Air Conditioning and
Pre-Purchase Home Inspections
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Air conditioning refers to the system that cools the home, building, condo, or co-op during warm, humid summer months. Not all homes have air conditioning. If a home is in a relatively cool area such as the south shore of Long Island, it may rarely need air conditioning. Warmer areas such as Westchester, or areas with limited ventilation (such as an office or apartment in a high rise building) need air conditioning to remain comfortable. Densely populated areas like New York City depend on air conditioning to make offices and apartments habitable.
Even a properly functioning air conditioning system will leave some areas of the building relatively warm and other areas relatively cool. In addition, the airflow associated with an air conditioning system makes some people feel cold.
Central Air Conditioners
With a central air conditioning system, the compressor is typically outside the building. For suburban homes, the air conditioning compressor is usually located on the side or behind the house. In buildings (including condo and co-op buildings), the compressor may be located on the roof.
The refrigerant is circulated through the building and into a device called an air handler (sometimes called a fan coil unit). The air handler can be located in the basement, attic, or a utility room. The air inside the building is circulated through the air handler, and over coils containing the refrigerant. This chilled and dehumidified air cools the interior of the building.
Room Air Conditioners
A room air conditioner contains both the compressor and air handler components. Typically, one needs one air conditioner per room. In some cases, a room air conditioner will cool a larger area, such as a large open living room, dining room, and kitchen combination. A single room air conditioner may also cool a smaller, multi-room condo or co-op unit. With a room air conditioner, the area of the room near the unit is usually cooler than other areas of the room. In addition, room air conditioners can be much noisier than central air conditioners.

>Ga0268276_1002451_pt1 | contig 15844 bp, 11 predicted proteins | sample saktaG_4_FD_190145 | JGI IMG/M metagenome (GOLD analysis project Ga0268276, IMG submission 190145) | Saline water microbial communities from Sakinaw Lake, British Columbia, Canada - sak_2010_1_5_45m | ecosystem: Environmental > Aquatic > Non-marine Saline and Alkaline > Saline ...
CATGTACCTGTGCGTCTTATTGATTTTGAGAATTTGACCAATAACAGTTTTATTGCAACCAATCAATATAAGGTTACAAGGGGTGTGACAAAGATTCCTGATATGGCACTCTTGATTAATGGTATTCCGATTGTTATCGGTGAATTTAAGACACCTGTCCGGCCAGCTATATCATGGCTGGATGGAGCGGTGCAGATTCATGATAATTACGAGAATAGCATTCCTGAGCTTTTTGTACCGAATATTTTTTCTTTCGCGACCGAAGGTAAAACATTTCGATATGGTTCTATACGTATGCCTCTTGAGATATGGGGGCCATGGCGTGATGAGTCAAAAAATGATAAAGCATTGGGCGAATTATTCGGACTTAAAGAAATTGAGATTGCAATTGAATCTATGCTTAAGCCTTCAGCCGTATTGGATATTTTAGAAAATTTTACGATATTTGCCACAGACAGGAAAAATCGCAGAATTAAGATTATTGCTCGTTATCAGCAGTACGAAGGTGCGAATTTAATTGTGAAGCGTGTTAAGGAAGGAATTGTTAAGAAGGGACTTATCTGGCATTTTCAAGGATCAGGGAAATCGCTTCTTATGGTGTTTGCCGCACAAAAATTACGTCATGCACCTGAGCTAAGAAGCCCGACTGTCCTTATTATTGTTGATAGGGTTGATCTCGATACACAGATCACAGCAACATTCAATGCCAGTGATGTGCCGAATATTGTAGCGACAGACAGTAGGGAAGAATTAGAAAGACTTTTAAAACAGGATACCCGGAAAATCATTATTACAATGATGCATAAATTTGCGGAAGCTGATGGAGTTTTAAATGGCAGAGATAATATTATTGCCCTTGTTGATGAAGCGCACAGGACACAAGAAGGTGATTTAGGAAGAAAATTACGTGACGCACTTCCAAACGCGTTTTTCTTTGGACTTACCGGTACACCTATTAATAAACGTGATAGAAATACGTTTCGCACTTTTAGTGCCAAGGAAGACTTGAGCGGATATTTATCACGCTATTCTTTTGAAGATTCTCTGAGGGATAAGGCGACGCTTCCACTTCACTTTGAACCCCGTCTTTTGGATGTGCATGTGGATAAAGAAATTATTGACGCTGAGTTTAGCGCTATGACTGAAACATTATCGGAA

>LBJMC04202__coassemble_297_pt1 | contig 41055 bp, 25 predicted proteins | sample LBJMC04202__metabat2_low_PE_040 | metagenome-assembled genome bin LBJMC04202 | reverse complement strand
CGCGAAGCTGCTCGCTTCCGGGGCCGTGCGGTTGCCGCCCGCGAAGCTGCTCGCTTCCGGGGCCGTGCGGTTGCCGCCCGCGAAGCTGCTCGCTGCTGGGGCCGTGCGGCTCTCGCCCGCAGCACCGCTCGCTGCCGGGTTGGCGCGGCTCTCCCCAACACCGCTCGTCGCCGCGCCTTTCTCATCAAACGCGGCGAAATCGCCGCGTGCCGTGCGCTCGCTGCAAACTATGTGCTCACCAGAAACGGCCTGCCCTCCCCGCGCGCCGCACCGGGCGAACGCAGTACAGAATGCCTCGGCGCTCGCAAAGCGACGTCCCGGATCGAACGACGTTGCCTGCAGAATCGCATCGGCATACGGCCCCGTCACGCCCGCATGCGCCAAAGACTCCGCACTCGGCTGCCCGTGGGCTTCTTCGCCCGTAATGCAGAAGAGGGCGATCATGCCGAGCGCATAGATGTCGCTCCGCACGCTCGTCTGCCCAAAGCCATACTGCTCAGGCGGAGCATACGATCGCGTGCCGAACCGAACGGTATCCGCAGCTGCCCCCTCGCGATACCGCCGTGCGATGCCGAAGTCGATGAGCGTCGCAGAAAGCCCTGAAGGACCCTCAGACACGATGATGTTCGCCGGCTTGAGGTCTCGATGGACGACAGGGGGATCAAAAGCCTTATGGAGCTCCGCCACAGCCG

A room air conditioner can also be a split system. Essentially, the compressor and air handler portion are split, so the compressor can be mounted outside and the air handler can be mounted anywhere in the room. Some split systems have multiple air handlers with a single compressor. Many split systems also provide heat. Split systems are generally quieter than room air conditioners. These characteristics makes a split system air conditioning ideal for a room which has different heating and cooling characteristics than the rest of the home or building.
PTAC units (Packaged Terminal Air Conditioner) are found in hotel and motel rooms, and in new or renovated condo or co-op apartments. They are similar to through-the-wall room air conditioners, except that they typically provide both heating and cooling. PTAC units are generally quieter than room air conditioners. PTAC units could have compressors for cooling, or there could be an external cooling tower circulating chilled water. The PTAC unit's heat can come from an internal heat pump, an internal gas burner, or circulated water from an external boiler.